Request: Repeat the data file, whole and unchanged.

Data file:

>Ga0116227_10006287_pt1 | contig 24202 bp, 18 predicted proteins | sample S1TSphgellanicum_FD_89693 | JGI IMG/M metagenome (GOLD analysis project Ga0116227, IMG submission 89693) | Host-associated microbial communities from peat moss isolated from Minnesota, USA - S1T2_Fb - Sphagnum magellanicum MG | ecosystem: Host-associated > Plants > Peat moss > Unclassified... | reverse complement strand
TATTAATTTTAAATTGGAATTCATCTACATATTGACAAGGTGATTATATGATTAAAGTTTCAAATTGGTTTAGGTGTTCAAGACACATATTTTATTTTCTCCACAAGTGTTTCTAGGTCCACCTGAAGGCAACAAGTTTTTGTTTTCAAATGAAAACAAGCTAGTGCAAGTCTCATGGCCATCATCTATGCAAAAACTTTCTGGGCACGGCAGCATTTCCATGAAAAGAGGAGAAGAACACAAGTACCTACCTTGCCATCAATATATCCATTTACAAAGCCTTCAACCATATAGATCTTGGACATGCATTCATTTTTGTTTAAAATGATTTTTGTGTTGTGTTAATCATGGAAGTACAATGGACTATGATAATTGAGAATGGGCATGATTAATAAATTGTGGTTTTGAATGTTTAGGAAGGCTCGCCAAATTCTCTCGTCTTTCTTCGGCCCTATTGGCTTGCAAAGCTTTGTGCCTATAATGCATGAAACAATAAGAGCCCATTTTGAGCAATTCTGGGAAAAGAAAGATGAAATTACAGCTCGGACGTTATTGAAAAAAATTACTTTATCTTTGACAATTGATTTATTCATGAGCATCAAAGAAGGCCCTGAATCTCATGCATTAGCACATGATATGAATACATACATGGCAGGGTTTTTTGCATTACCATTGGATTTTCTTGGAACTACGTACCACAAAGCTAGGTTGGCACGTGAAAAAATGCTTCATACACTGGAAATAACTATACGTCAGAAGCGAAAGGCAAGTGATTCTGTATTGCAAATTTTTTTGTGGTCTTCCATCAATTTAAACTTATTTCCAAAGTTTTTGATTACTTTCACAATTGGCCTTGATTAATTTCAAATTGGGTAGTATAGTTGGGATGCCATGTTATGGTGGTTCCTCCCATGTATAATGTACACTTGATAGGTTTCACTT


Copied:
>Ga0116227_10006287_pt1 | contig 24202 bp, 18 predicted proteins | sample S1TSphgellanicum_FD_89693 | JGI IMG/M metagenome (GOLD analysis project Ga0116227, IMG submission 89693) | Host-associated microbial communities from peat moss isolated from Minnesota, USA - S1T2_Fb - Sphagnum magellanicum MG | ecosystem: Host-associated > Plants > Peat moss > Unclassified... | reverse complement strand
TATTAATTTTAAATTGGAATTCATCTACATATTGACAAGGTGATTATATGATTAAAGTTTCAAATTGGTTTAGGTGTTCAAGACACATATTTTATTTTCTCCACAAGTGTTTCTAGGTCCACCTGAAGGCAACAAGTTTTTGTTTTCAAATGAAAACAAGCTAGTGCAAGTCTCATGGCCATCATCTATGCAAAAACTTTCTGGGCACGGCAGCATTTCCATGAAAAGAGGAGAAGAACACAAGTACCTACCTTGCCATCAATATATCCATTTACAAAGCCTTCAACCATATAGATCTTGGACATGCATTCATTTTTGTTTAAAATGATTTTTGTGTTGTGTTAATCATGGAAGTACAATGGACTATGATAATTGAGAATGGGCATGATTAATAAATTGTGGTTTTGAATGTTTAGGAAGGCTCGCCAAATTCTCTCGTCTTTCTTCGGCCCTATTGGCTTGCAAAGCTTTGTGCCTATAATGCATGAAACAATAAGAGCCCATTTTGAGCAATTCTGGGAAAAGAAAGATGAAATTACAGCTCGGACGTTATTGAAAAAAATTACTTTATCTTTGACAATTGATTTATTCATGAGCATCAAAGAAGGCCCTGAATCTCATGCATTAGCACATGATATGAATACATACATGGCAGGGTTTTTTGCATTACCATTGGATTTTCTTGGAACTACGTACCACAAAGCTAGGTTGGCACGTGAAAAAATGCTTCATACACTGGAAATAACTATACGTCAGAAGCGAAAGGCAAGTGATTCTGTATTGCAAATTTTTTTGTGGTCTTCCATCAATTTAAACTTATTTCCAAAGTTTTTGATTACTTTCACAATTGGCCTTGATTAATTTCAAATTGGGTAGTATAGTTGGGATGCCATGTTATGGTGGTTCCTCCCATGTATAATGTACACTTGATAGGTTTCACTT